Adaptive, flexible but firm, consistent

- Fr. Roy Cimagala - The Freeman

A combination to die for! We just have to work it out. There's always hope, and chances to attain this goal as long as we are also willing to take what it requires.

And for this, there can be nothing more needed than to be vitally united with Christ. For Christ is the epitome of how it is to be adaptive and flexible, while at the same time, firm and consistent.

His adaptability and flexibility is shown in infinite ways. He, being God, emptied himself to become man. And that self-emptying went all the way as to die on the cross for all the sins of men.

Before his death, he allowed himself to be buffeted, spat upon, crowned with thorns, mocked, scourged, pierced. Before his passion, he, being pure love and goodness, allowed himself to be misunderstood and hated.

He put himself completely at the hands of men, God submitting to man, the Creator left at the mercy of his creature. I call this the extreme of adaptability and flexibility.

When he went around preaching, he used parables and other literary devices, cultural and social norms of the time, to make himself understood. Sure, he performed miracles, and but these were made to support all the human means he used to reach out to everyone. Miracles came as subsidiary means.

He was open to all, mixed with everyone, rich or poor, healthy or sick, saintly or sinful. Even those he castigated for their hard-headedness and self-righteousness, he treated with due respect.

But in all these forms of adaptability, flexibility and versatility, he was never lost or confused. He did not stray from his aim and focus. To top it all, he managed to use all situations and circumstances to do what he was supposed to do.

Even that casual meeting with the Samaritan woman at the well, he took advantage to make a conversion. The two distraught disciples on the way to Emmaus after Christ's resurrection became objects of a very exquisite revelation.

All these are indeed impressive, and can, as their downside on us, cast doubt as to whether we can also maintain such qualities, such combination. But, of course, if we have faith, we can always say we can, “possumus,” even if we don't know yet how it is going to happen.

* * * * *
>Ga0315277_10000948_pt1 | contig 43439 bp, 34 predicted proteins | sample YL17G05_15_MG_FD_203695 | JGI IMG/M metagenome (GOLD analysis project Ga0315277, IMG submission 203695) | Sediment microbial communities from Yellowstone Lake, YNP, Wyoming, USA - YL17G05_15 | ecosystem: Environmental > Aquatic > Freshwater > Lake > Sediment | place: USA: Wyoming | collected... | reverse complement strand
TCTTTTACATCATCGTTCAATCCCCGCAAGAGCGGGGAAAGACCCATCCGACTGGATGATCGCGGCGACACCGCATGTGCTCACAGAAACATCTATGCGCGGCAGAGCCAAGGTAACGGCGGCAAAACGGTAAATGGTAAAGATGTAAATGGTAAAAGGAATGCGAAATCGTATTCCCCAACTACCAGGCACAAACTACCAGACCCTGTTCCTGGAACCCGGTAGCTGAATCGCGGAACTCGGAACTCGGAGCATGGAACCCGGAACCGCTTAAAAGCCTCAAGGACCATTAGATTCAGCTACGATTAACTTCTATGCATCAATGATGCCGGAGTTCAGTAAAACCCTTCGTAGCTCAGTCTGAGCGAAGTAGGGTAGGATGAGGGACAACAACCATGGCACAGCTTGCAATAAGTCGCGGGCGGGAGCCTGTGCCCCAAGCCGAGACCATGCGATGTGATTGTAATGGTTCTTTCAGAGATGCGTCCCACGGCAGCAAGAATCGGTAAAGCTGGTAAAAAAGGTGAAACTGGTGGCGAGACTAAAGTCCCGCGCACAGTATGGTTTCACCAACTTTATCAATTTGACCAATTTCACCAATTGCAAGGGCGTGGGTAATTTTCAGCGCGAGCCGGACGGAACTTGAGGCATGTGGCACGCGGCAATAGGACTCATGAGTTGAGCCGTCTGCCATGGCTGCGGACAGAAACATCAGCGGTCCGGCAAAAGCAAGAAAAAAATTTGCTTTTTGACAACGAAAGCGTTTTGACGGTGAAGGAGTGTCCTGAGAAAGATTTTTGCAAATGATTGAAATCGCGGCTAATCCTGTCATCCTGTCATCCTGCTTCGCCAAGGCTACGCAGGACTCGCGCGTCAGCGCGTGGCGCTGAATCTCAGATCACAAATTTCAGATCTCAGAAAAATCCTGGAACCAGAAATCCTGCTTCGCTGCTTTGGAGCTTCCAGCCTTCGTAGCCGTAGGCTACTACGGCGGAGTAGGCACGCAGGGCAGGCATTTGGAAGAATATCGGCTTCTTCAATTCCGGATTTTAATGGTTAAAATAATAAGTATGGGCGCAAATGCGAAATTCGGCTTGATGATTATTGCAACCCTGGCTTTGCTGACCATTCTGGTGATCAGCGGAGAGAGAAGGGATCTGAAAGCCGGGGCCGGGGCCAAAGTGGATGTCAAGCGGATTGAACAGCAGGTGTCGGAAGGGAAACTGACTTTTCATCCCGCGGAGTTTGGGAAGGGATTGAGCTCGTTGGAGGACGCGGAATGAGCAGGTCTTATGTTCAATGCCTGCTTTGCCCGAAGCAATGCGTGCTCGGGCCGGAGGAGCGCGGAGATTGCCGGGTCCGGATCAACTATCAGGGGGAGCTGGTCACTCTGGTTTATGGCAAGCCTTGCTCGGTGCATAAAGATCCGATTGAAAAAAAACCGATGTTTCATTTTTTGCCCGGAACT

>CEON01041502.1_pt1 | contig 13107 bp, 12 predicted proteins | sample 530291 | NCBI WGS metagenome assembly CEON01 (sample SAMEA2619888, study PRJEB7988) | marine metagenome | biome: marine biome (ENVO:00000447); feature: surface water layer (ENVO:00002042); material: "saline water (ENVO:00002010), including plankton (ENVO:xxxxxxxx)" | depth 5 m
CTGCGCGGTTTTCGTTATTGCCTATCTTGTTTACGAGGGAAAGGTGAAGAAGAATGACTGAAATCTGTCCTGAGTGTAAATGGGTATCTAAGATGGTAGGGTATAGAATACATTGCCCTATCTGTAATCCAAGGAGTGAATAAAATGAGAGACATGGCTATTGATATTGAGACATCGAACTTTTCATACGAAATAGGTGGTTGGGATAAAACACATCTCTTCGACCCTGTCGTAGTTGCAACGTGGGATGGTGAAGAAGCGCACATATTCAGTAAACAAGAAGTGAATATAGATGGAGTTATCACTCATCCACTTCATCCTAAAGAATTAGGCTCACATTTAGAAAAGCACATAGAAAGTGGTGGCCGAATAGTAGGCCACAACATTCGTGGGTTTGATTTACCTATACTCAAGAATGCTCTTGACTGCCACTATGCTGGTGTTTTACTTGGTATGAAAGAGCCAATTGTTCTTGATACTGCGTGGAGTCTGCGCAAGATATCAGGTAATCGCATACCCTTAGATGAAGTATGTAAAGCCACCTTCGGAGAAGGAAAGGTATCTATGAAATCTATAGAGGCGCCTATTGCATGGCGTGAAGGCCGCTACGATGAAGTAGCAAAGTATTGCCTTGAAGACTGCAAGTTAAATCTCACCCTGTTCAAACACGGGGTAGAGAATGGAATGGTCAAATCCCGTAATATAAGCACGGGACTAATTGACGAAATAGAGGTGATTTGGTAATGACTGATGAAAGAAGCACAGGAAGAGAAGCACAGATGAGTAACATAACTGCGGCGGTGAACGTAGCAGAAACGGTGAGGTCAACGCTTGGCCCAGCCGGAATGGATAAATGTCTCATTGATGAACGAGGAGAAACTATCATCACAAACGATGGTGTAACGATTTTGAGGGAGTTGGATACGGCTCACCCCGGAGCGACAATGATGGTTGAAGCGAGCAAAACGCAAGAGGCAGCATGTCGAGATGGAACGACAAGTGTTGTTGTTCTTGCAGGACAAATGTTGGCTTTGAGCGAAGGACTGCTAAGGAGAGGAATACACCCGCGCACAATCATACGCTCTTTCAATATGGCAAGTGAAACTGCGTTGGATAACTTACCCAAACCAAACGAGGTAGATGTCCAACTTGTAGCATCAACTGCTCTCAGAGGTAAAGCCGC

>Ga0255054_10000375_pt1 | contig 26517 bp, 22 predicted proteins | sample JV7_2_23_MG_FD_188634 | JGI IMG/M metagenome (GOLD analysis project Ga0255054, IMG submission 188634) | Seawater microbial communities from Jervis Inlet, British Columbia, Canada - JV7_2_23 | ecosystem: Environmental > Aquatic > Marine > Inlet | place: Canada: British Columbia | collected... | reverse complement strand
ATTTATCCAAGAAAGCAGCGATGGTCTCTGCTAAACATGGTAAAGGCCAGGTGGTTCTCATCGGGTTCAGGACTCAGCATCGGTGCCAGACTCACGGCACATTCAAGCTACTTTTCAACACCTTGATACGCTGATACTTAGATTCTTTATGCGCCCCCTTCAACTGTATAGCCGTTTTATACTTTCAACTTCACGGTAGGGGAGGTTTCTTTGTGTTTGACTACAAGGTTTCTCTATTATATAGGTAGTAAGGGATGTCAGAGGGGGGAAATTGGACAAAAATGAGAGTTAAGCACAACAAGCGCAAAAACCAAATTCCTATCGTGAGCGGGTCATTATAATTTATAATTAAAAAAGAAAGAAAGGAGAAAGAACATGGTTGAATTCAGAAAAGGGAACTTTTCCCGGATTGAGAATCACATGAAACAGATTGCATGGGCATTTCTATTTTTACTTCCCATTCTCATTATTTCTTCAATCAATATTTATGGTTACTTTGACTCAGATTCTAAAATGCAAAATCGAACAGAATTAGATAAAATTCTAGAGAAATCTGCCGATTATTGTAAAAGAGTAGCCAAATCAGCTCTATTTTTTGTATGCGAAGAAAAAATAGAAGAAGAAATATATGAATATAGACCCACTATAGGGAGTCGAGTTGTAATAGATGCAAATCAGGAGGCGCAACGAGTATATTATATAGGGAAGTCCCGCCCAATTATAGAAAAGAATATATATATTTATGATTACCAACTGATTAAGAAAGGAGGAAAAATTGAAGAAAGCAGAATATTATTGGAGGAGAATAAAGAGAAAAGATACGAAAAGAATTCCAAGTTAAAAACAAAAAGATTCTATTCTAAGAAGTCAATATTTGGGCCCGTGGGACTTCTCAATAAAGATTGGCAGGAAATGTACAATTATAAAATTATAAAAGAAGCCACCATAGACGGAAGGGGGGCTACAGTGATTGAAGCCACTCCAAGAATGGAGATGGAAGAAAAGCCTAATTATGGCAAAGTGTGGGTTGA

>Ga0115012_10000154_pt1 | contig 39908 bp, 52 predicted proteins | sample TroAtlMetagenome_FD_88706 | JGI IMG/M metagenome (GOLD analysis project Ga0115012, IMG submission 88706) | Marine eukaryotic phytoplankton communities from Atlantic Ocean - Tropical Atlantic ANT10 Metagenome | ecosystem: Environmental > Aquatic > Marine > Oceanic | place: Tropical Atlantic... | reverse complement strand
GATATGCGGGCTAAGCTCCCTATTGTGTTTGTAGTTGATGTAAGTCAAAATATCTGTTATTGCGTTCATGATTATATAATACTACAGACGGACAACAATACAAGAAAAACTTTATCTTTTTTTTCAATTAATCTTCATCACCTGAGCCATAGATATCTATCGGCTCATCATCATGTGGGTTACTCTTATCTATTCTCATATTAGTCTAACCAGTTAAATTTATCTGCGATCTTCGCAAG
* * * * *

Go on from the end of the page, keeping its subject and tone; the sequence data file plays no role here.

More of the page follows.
The crucial thing is faith, faith that is strong and expressed in deeds and not simply confined in verbal professions, sentimental feelings, intellectual exercises. It has to be a faith expressed in deeds, and taken to the streets and to the concrete, flesh-and-blood situations of all men and women in all variety of their conditions.

We have to be wary of our tendency to become armchair experts. We have to go out and be willing to get dirty with the things of the world without compromising the spirit of God inside our soul. This is the challenge.

Yes, while it's true that each one of us will always have an area of specialization, we should neither forget that we need to learn how to work in tandem to be able to reach everyone.

These thoughts came to mind as I participated recently in a discussion about how to bring in this soon-to-be concluded Year of Faith the wealth of the Catechism of the Church to all, especially the young and those who are still far from Church life.

It's a pity indeed if all that richness of the Catechism would just go to waste, like pearls cast before swine. But how do we make that wealth reach all men? I suppose the question is like the economic or political question of how can we have equal distribution of wealth in our society?

We just have to continue hoping and praying and working, wracking our brains real hard, doing some studies and consultations, not afraid to go into trial-and-error mode. The important thing is to do something, and not just to remain idle, baffled, confused and lost.

It's said that many Filipinos who are pious and with a lot of devotions often are low and shallow in doctrine. There are also a few who seem to have a lot of doctrine but are rather lacking in piety and devotion. The ideal, of course, as one saint said, is to have the piety of little children while having the doctrine of the theologian.

Nowadays, there are those, especially among the youth, who have neither piety nor theology, neither devotion nor doctrine. We need to reach out to them. This is where adaptability and versatility, firmness and consistency are most needed.












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